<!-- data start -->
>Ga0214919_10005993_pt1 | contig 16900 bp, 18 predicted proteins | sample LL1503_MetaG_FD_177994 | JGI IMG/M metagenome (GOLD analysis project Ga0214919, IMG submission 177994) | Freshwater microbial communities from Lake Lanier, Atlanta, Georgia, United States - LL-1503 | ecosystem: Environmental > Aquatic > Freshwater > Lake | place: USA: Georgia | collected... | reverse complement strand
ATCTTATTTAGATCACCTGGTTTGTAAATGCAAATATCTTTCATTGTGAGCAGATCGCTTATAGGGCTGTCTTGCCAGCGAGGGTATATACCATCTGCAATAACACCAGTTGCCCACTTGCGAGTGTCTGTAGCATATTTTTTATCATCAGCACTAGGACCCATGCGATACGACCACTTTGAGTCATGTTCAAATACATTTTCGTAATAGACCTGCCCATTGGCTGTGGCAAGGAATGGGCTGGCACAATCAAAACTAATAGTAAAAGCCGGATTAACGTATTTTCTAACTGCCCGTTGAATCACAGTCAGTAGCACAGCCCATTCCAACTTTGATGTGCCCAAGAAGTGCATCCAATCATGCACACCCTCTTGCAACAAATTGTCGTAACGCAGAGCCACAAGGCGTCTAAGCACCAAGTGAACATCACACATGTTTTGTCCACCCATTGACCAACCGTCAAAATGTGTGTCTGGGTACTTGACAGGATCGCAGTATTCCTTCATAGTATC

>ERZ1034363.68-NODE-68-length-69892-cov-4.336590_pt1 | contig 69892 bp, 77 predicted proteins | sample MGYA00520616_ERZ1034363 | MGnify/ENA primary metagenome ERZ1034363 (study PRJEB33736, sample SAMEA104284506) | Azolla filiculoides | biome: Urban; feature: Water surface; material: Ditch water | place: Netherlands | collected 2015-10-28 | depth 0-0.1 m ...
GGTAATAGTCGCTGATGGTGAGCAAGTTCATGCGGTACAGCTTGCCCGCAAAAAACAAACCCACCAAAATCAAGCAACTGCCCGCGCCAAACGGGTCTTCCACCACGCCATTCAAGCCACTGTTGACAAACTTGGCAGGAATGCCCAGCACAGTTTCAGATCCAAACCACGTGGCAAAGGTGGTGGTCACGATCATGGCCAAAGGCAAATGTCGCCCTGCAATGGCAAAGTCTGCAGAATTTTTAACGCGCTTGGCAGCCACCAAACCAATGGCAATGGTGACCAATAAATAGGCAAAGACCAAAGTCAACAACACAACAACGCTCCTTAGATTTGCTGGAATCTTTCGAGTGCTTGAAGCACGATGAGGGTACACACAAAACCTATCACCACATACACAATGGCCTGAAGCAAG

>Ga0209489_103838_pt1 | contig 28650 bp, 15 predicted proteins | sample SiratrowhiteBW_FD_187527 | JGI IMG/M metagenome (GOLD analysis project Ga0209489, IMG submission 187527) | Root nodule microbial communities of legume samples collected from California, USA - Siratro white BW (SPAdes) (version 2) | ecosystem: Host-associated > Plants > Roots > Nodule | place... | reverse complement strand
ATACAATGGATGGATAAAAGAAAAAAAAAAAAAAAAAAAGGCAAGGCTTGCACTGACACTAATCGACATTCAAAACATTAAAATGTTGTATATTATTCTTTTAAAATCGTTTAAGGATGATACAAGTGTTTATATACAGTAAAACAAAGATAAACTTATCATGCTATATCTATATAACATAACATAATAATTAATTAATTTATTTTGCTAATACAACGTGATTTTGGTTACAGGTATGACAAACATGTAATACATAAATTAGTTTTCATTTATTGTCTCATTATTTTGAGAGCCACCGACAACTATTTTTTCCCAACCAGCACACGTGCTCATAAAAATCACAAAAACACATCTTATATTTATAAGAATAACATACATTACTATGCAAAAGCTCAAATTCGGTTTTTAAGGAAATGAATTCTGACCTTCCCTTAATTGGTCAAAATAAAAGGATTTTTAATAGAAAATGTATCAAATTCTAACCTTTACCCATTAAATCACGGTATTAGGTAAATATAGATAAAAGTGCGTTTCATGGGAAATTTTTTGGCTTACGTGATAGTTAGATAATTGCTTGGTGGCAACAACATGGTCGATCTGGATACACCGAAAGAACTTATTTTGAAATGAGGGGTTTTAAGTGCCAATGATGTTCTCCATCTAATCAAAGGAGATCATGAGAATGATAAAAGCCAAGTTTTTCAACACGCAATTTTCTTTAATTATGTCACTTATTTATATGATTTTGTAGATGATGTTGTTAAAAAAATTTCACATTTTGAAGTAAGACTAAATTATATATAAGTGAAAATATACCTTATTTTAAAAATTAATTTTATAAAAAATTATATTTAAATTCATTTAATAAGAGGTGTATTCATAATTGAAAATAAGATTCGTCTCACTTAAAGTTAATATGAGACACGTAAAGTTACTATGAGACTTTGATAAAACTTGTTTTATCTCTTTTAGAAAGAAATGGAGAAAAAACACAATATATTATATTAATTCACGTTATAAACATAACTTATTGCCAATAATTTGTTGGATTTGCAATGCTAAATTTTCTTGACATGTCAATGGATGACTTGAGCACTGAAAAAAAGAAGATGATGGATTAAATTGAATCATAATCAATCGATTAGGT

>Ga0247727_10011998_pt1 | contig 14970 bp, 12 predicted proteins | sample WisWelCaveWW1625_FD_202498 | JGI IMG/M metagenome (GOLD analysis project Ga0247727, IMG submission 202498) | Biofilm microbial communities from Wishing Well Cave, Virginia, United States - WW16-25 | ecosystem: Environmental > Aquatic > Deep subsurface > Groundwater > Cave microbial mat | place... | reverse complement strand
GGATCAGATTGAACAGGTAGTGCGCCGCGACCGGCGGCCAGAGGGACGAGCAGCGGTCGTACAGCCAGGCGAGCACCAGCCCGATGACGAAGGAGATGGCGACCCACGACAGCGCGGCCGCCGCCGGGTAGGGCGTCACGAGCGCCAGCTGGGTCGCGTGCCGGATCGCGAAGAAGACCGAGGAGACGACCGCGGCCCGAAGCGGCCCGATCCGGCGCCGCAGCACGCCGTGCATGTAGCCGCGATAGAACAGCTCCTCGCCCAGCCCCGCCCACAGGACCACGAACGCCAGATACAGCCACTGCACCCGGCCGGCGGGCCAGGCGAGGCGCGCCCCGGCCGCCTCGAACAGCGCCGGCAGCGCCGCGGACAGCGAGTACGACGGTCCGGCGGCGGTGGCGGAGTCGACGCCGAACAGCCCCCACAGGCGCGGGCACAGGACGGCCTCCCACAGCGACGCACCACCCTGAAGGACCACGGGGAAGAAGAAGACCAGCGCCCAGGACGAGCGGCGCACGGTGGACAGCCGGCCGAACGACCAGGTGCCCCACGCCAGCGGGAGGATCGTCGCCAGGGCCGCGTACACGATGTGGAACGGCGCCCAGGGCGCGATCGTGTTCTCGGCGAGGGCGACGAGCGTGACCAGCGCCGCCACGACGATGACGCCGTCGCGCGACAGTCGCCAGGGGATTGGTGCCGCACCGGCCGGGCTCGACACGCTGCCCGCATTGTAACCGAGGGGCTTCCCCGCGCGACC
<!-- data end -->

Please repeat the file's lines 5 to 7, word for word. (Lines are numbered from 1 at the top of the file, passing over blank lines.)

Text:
>Ga0209489_103838_pt1 | contig 28650 bp, 15 predicted proteins | sample SiratrowhiteBW_FD_187527 | JGI IMG/M metagenome (GOLD analysis project Ga0209489, IMG submission 187527) | Root nodule microbial communities of legume samples collected from California, USA - Siratro white BW (SPAdes) (version 2) | ecosystem: Host-associated > Plants > Roots > Nodule | place... | reverse complement strand
ATACAATGGATGGATAAAAGAAAAAAAAAAAAAAAAAAAGGCAAGGCTTGCACTGACACTAATCGACATTCAAAACATTAAAATGTTGTATATTATTCTTTTAAAATCGTTTAAGGATGATACAAGTGTTTATATACAGTAAAACAAAGATAAACTTATCATGCTATATCTATATAACATAACATAATAATTAATTAATTTATTTTGCTAATACAACGTGATTTTGGTTACAGGTATGACAAACATGTAATACATAAATTAGTTTTCATTTATTGTCTCATTATTTTGAGAGCCACCGACAACTATTTTTTCCCAACCAGCACACGTGCTCATAAAAATCACAAAAACACATCTTATATTTATAAGAATAACATACATTACTATGCAAAAGCTCAAATTCGGTTTTTAAGGAAATGAATTCTGACCTTCCCTTAATTGGTCAAAATAAAAGGATTTTTAATAGAAAATGTATCAAATTCTAACCTTTACCCATTAAATCACGGTATTAGGTAAATATAGATAAAAGTGCGTTTCATGGGAAATTTTTTGGCTTACGTGATAGTTAGATAATTGCTTGGTGGCAACAACATGGTCGATCTGGATACACCGAAAGAACTTATTTTGAAATGAGGGGTTTTAAGTGCCAATGATGTTCTCCATCTAATCAAAGGAGATCATGAGAATGATAAAAGCCAAGTTTTTCAACACGCAATTTTCTTTAATTATGTCACTTATTTATATGATTTTGTAGATGATGTTGTTAAAAAAATTTCACATTTTGAAGTAAGACTAAATTATATATAAGTGAAAATATACCTTATTTTAAAAATTAATTTTATAAAAAATTATATTTAAATTCATTTAATAAGAGGTGTATTCATAATTGAAAATAAGATTCGTCTCACTTAAAGTTAATATGAGACACGTAAAGTTACTATGAGACTTTGATAAAACTTGTTTTATCTCTTTTAGAAAGAAATGGAGAAAAAACACAATATATTATATTAATTCACGTTATAAACATAACTTATTGCCAATAATTTGTTGGATTTGCAATGCTAAATTTTCTTGACATGTCAATGGATGACTTGAGCACTGAAAAAAAGAAGATGATGGATTAAATTGAATCATAATCAATCGATTAGGT

>Ga0247727_10011998_pt1 | contig 14970 bp, 12 predicted proteins | sample WisWelCaveWW1625_FD_202498 | JGI IMG/M metagenome (GOLD analysis project Ga0247727, IMG submission 202498) | Biofilm microbial communities from Wishing Well Cave, Virginia, United States - WW16-25 | ecosystem: Environmental > Aquatic > Deep subsurface > Groundwater > Cave microbial mat | place... | reverse complement strand